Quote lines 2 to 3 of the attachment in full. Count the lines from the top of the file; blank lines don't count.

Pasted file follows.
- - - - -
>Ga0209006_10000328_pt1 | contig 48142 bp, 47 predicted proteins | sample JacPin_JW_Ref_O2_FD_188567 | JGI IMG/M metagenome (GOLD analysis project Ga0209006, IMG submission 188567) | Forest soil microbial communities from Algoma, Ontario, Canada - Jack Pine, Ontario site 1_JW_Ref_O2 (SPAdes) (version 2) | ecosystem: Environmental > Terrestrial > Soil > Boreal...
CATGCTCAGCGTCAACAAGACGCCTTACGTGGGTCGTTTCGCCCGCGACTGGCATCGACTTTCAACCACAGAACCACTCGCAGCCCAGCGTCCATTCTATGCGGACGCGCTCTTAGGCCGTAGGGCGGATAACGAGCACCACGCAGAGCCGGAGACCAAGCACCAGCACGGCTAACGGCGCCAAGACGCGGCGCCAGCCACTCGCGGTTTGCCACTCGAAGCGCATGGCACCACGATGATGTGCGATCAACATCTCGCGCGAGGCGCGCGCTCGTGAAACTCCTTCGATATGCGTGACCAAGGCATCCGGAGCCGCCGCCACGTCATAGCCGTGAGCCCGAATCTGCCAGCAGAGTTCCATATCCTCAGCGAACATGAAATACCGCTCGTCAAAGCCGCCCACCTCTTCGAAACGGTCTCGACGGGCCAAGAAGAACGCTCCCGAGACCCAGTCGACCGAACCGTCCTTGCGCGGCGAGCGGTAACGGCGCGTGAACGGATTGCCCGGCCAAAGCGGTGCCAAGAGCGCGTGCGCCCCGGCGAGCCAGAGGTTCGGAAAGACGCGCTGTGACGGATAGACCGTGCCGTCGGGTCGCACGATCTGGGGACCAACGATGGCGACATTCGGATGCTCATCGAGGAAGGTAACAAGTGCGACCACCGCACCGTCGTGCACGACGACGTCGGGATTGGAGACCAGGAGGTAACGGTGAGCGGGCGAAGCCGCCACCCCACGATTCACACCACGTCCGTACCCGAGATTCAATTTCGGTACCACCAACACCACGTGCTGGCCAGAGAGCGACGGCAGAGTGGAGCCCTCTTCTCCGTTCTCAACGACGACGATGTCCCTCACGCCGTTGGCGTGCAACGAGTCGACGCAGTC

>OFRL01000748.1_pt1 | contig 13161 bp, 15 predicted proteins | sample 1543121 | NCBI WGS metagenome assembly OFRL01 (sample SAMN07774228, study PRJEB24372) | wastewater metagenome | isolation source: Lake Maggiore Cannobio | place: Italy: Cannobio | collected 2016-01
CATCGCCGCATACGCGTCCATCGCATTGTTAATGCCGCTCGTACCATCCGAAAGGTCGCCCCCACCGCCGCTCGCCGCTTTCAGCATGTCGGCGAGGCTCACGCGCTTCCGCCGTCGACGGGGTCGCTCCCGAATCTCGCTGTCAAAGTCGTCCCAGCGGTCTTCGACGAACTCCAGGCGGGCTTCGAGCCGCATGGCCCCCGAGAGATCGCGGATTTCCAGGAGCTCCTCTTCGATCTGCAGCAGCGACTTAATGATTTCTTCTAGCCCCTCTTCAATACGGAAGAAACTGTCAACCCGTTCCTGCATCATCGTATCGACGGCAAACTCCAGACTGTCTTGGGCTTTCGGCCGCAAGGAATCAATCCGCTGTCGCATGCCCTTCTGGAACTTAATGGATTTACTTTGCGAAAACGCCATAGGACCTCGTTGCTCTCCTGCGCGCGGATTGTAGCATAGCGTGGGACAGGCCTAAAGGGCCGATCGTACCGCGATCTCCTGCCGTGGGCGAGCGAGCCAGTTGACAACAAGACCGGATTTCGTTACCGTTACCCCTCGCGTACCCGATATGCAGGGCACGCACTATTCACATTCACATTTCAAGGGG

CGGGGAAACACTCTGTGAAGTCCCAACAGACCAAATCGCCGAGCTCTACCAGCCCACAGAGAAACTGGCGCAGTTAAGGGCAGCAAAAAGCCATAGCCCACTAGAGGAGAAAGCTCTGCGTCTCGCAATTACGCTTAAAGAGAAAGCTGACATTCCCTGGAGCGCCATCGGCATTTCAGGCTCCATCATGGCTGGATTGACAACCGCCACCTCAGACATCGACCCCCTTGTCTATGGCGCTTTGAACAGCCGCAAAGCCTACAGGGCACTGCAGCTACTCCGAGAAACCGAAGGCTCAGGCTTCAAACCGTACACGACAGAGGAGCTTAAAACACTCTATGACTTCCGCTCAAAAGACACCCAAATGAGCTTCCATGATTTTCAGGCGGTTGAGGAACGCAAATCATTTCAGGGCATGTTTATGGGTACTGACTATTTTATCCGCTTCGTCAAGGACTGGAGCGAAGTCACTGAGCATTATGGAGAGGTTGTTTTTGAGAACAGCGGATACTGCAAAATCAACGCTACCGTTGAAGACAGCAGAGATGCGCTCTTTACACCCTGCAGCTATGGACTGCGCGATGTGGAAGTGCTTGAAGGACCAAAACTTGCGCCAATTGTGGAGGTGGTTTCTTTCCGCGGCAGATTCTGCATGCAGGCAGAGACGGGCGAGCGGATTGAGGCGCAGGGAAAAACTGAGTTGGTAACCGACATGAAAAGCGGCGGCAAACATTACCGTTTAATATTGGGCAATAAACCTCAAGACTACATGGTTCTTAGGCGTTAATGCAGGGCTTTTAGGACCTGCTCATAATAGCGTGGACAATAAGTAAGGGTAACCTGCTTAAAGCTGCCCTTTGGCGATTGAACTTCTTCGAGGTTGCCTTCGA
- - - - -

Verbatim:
CATGCTCAGCGTCAACAAGACGCCTTACGTGGGTCGTTTCGCCCGCGACTGGCATCGACTTTCAACCACAGAACCACTCGCAGCCCAGCGTCCATTCTATGCGGACGCGCTCTTAGGCCGTAGGGCGGATAACGAGCACCACGCAGAGCCGGAGACCAAGCACCAGCACGGCTAACGGCGCCAAGACGCGGCGCCAGCCACTCGCGGTTTGCCACTCGAAGCGCATGGCACCACGATGATGTGCGATCAACATCTCGCGCGAGGCGCGCGCTCGTGAAACTCCTTCGATATGCGTGACCAAGGCATCCGGAGCCGCCGCCACGTCATAGCCGTGAGCCCGAATCTGCCAGCAGAGTTCCATATCCTCAGCGAACATGAAATACCGCTCGTCAAAGCCGCCCACCTCTTCGAAACGGTCTCGACGGGCCAAGAAGAACGCTCCCGAGACCCAGTCGACCGAACCGTCCTTGCGCGGCGAGCGGTAACGGCGCGTGAACGGATTGCCCGGCCAAAGCGGTGCCAAGAGCGCGTGCGCCCCGGCGAGCCAGAGGTTCGGAAAGACGCGCTGTGACGGATAGACCGTGCCGTCGGGTCGCACGATCTGGGGACCAACGATGGCGACATTCGGATGCTCATCGAGGAAGGTAACAAGTGCGACCACCGCACCGTCGTGCACGACGACGTCGGGATTGGAGACCAGGAGGTAACGGTGAGCGGGCGAAGCCGCCACCCCACGATTCACACCACGTCCGTACCCGAGATTCAATTTCGGTACCACCAACACCACGTGCTGGCCAGAGAGCGACGGCAGAGTGGAGCCCTCTTCTCCGTTCTCAACGACGACGATGTCCCTCACGCCGTTGGCGTGCAACGAGTCGACGCAGTC

>OFRL01000748.1_pt1 | contig 13161 bp, 15 predicted proteins | sample 1543121 | NCBI WGS metagenome assembly OFRL01 (sample SAMN07774228, study PRJEB24372) | wastewater metagenome | isolation source: Lake Maggiore Cannobio | place: Italy: Cannobio | collected 2016-01